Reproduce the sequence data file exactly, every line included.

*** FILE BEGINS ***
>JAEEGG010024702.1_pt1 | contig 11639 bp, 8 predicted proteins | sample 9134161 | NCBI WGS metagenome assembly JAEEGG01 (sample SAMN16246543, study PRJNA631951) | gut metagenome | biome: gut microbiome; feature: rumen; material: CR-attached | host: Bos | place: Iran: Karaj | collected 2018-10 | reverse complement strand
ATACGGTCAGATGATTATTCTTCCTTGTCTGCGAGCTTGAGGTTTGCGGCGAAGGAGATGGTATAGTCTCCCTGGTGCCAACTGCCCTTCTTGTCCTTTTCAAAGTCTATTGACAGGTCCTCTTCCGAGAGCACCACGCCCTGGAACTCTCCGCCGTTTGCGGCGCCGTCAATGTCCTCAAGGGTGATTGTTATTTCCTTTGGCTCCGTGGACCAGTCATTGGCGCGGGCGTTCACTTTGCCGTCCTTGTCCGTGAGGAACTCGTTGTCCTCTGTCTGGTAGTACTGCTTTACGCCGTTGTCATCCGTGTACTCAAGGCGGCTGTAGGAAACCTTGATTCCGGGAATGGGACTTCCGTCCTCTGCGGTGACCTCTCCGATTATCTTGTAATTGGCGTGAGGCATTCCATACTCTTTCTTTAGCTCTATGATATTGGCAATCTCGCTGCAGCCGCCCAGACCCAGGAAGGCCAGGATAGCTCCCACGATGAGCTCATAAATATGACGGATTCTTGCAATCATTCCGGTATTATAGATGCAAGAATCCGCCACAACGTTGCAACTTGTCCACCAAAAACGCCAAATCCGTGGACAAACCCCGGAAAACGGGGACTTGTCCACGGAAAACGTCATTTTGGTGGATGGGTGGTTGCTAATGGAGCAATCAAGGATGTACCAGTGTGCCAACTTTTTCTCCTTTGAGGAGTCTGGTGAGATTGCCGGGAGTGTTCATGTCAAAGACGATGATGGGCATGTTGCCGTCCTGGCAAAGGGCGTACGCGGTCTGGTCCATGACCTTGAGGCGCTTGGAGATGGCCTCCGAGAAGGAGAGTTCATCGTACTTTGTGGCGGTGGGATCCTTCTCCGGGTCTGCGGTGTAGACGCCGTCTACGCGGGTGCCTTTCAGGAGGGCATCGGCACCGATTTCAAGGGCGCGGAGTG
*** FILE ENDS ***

>JAEEGG010024702.1_pt1 | contig 11639 bp, 8 predicted proteins | sample 9134161 | NCBI WGS metagenome assembly JAEEGG01 (sample SAMN16246543, study PRJNA631951) | gut metagenome | biome: gut microbiome; feature: rumen; material: CR-attached | host: Bos | place: Iran: Karaj | collected 2018-10 | reverse complement strand
ATACGGTCAGATGATTATTCTTCCTTGTCTGCGAGCTTGAGGTTTGCGGCGAAGGAGATGGTATAGTCTCCCTGGTGCCAACTGCCCTTCTTGTCCTTTTCAAAGTCTATTGACAGGTCCTCTTCCGAGAGCACCACGCCCTGGAACTCTCCGCCGTTTGCGGCGCCGTCAATGTCCTCAAGGGTGATTGTTATTTCCTTTGGCTCCGTGGACCAGTCATTGGCGCGGGCGTTCACTTTGCCGTCCTTGTCCGTGAGGAACTCGTTGTCCTCTGTCTGGTAGTACTGCTTTACGCCGTTGTCATCCGTGTACTCAAGGCGGCTGTAGGAAACCTTGATTCCGGGAATGGGACTTCCGTCCTCTGCGGTGACCTCTCCGATTATCTTGTAATTGGCGTGAGGCATTCCATACTCTTTCTTTAGCTCTATGATATTGGCAATCTCGCTGCAGCCGCCCAGACCCAGGAAGGCCAGGATAGCTCCCACGATGAGCTCATAAATATGACGGATTCTTGCAATCATTCCGGTATTATAGATGCAAGAATCCGCCACAACGTTGCAACTTGTCCACCAAAAACGCCAAATCCGTGGACAAACCCCGGAAAACGGGGACTTGTCCACGGAAAACGTCATTTTGGTGGATGGGTGGTTGCTAATGGAGCAATCAAGGATGTACCAGTGTGCCAACTTTTTCTCCTTTGAGGAGTCTGGTGAGATTGCCGGGAGTGTTCATGTCAAAGACGATGATGGGCATGTTGCCGTCCTGGCAAAGGGCGTACGCGGTCTGGTCCATGACCTTGAGGCGCTTGGAGATGGCCTCCGAGAAGGAGAGTTCATCGTACTTTGTGGCGGTGGGATCCTTCTCCGGGTCTGCGGTGTAGACGCCGTCTACGCGGGTGCCTTTCAGGAGGGCATCGGCACCGATTTCAAGGGCGCGGAGTG